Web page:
Secure access for widgets to resources and privileged APIs

A position paper for Security for Access to Device APIs from the Web


This document briefly describes a description of identity and trust model for widgets with some suggested requirements for a security model consisting of a widget's declaration of intent with an accompanying security policy document. The position is based on Opera's prior implementation experience with widgets.

Identity models

In the discussion of identity models here, the definition of identity does not correspond with any similarily named concept in the set of widget specifications. It is not the identity of a single widget, but rather the identity of the authoring or issuing party of a widget or client-side web application.

By and large, there are two categories of assigning identity to a widget; origin-based identity, where the identity is a property of the medium the widget is delivered from, and signature-based identity, where the transfer method or medium is irrelevant, instead relying on a verifiable signature embedded within the widget, used to assign identity.

Origin-based identity

Origin-based identity may be formed whenever the widget is delivered from any source, and the strength of the identity is based on a number of implicit criteria:

In the majority of the cases, we can assume that the origin will be a widget delivered over http or https, using the domain the widget is served from forming the base of the identity.

The strength of this model is that it's extremely simple for authors, as there are no further concerns for the author beyond deploying the widget.

The weakness of the model lies in it's simplicity:

  1. When deploying widgets in out-of-band scenarios, such as users forwarding widgets through bluetooth or other means, the origin is not guaranteed or preserved, and it is left entirely up to the user or runtime vendor to decide how to build a trust model on such security.
  2. It relies on the communication between the origin of the widget and the end-user being secure and not suspectible to man-in-the-middle attacks.

Signature-based identity

The other form of identity is based on signing the widget package, widget signatures, preferably in accordance the Widget Digital Signatures 1.0. The strength of this identity model are numerous:

  1. Regardless of a signature chain (or the lack of such a chain), the integrity of the widget package is guaranteed, insofar that only those in possession of the signing key are able to change the package.
  2. Certificate chains may be used to further strengthen the identity of the author of the widget.
  3. With signed widgets, the origin, as described in the previous paragraph becomes largely irrelevant: The widget can be guaranteed to be the same, independent of how it's delivered.

The downside to a signature-based model is that it places a small, extra toll on the developer who will have to sign the widget.

Trust model

It should be noted that the established identity of the widget itself does not imply any trust is pre-delegated to the widget, or widgets from a certain origin, or by a certain widget signer.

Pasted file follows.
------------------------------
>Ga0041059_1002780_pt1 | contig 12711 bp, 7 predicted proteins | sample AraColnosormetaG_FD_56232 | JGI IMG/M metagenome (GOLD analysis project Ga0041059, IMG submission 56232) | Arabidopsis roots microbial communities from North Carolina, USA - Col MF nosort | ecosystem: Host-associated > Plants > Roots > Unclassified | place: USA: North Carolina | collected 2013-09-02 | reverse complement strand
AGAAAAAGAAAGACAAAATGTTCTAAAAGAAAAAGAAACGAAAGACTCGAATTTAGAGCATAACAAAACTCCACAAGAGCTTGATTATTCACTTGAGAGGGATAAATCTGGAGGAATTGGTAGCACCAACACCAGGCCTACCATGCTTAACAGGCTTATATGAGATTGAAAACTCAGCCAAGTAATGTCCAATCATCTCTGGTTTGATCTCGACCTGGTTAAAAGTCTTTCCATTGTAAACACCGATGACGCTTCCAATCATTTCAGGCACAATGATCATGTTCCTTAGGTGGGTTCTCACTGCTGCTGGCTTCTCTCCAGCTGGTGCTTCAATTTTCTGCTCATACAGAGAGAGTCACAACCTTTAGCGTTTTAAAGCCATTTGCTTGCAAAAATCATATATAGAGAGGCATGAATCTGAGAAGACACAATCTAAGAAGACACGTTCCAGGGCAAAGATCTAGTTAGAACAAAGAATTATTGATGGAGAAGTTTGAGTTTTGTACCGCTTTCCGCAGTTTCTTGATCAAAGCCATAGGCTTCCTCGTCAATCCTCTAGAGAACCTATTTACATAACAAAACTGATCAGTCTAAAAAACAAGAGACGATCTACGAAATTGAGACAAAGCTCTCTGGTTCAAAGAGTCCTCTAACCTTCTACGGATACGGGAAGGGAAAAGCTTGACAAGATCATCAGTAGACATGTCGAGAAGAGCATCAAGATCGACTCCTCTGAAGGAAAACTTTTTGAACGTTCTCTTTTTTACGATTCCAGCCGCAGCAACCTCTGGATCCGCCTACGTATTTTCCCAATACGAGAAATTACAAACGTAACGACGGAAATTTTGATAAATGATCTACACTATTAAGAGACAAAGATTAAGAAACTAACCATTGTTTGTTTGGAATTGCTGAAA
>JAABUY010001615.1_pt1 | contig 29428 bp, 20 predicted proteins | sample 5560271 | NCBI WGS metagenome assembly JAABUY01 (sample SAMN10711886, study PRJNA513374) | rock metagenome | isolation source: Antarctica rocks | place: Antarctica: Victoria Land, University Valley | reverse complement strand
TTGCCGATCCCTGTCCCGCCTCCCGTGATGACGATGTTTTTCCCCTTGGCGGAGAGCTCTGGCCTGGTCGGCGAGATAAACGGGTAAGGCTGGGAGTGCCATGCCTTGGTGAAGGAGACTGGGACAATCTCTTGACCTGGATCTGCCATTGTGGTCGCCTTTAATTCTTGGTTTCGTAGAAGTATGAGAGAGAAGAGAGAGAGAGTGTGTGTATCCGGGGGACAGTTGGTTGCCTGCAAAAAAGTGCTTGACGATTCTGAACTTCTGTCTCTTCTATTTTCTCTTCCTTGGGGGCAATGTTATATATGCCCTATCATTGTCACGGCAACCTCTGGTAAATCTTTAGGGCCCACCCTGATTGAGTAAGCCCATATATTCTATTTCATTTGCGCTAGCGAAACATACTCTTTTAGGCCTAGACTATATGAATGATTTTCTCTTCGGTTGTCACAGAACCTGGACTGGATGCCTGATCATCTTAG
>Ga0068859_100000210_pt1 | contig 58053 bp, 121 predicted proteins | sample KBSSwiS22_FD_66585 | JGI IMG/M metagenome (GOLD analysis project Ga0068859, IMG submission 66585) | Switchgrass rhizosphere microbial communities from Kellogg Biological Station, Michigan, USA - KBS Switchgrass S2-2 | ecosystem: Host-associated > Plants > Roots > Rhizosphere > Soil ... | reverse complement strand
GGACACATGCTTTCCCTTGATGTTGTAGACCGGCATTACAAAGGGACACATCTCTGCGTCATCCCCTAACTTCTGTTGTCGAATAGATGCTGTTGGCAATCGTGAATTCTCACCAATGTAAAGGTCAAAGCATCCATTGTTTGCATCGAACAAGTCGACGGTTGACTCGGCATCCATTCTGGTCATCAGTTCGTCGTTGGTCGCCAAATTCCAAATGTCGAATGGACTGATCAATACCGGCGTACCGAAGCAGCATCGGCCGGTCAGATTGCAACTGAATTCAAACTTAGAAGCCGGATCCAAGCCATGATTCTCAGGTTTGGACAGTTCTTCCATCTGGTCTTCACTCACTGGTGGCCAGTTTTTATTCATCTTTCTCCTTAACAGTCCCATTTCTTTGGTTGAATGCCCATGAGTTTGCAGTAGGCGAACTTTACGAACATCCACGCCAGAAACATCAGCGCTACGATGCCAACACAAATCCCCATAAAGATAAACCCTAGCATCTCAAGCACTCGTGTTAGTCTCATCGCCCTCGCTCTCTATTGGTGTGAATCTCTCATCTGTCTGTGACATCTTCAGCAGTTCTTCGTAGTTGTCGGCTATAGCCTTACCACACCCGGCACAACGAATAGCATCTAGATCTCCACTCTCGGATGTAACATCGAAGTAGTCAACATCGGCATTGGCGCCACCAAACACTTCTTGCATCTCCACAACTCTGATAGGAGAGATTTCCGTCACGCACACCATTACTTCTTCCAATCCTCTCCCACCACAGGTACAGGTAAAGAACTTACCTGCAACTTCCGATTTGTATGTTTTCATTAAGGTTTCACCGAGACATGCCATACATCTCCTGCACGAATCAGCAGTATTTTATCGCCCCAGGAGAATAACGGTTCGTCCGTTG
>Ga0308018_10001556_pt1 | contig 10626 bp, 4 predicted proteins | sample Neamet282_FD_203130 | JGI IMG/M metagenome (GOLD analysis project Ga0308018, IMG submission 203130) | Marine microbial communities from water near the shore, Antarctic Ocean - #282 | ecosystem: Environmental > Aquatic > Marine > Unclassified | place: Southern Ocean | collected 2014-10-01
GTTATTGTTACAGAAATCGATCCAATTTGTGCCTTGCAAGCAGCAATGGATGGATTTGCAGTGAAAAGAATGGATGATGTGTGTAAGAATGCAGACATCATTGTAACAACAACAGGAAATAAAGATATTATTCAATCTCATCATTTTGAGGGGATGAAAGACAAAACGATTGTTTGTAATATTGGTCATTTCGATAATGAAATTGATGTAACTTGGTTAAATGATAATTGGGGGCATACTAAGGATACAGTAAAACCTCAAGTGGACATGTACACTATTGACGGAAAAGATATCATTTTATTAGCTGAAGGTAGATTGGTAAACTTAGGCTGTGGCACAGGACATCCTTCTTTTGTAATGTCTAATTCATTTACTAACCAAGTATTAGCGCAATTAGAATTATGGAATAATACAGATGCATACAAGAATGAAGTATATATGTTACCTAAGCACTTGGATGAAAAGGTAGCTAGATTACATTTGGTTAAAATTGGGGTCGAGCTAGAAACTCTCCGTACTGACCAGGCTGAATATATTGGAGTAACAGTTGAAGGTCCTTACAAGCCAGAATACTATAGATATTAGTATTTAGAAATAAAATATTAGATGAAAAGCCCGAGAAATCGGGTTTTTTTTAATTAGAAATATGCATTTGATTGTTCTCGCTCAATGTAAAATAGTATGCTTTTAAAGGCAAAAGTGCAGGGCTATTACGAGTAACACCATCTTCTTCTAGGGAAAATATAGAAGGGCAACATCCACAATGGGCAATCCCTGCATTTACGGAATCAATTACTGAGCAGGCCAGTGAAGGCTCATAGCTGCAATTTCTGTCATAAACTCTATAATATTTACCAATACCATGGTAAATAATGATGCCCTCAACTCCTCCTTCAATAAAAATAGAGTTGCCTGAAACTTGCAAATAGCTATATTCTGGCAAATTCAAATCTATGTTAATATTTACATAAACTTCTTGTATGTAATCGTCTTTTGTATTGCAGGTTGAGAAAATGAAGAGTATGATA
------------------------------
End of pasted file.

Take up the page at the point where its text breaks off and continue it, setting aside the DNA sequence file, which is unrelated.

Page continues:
Determining trust for a widget with verified identity may vary from vendor to vendor, and criteria such as vendor business concerns, partnerships, QA processes, community trust and user decisions come into play. It is thus believed that a one-size-fits-all model for assigning trust may be difficult to achieve.

Security policy

Based on identity and trust, any of the interested parties may provide a security policy that should apply to the widget. This model is required to mitigate a number of factors:

  1. The consequences of any security flaw within the widget itself must be minimized.
  2. To prevent malicious out-of-band widgets from accessing or destroying sensitive data, such widgets should only be granted minimal access.

A security policy needs to be based on the following components.

  1. The widget's declaration of intent with regard to the network or access to privileged APIs.
  2. One or more policy documents (or UA settings) on the device or platform that determine which APIs and resources are available to widgets.


A common syntax for expressing a declaration of intent must be developed. This language must be contained within the widget package itself, either as part of config.xml. This declaration syntax must provide authors the ability to:

It is highly preferable that the syntax for declaration is kept simple, as history shows that authors are still often hand-editing code, or using copy-and-paste to author markup.

Upon installation of a widget, a User Agent should examine the identity of the widget, and provide a mapping between this identity and a policy document that describes the privileges this widget may have. Installation of the widget should be determined based on the result of comparing the declaration of intent and the policy. Should the widget require something the policy can't allow, installation should preferably fail.

As with the intent language, it is desirable to have a common policy language, mostly from a perspective of reuse and integration with other toolchains. The main requirement for such a policy language is that it is able to provide a one-to-one mapping with a language for declaration of intent.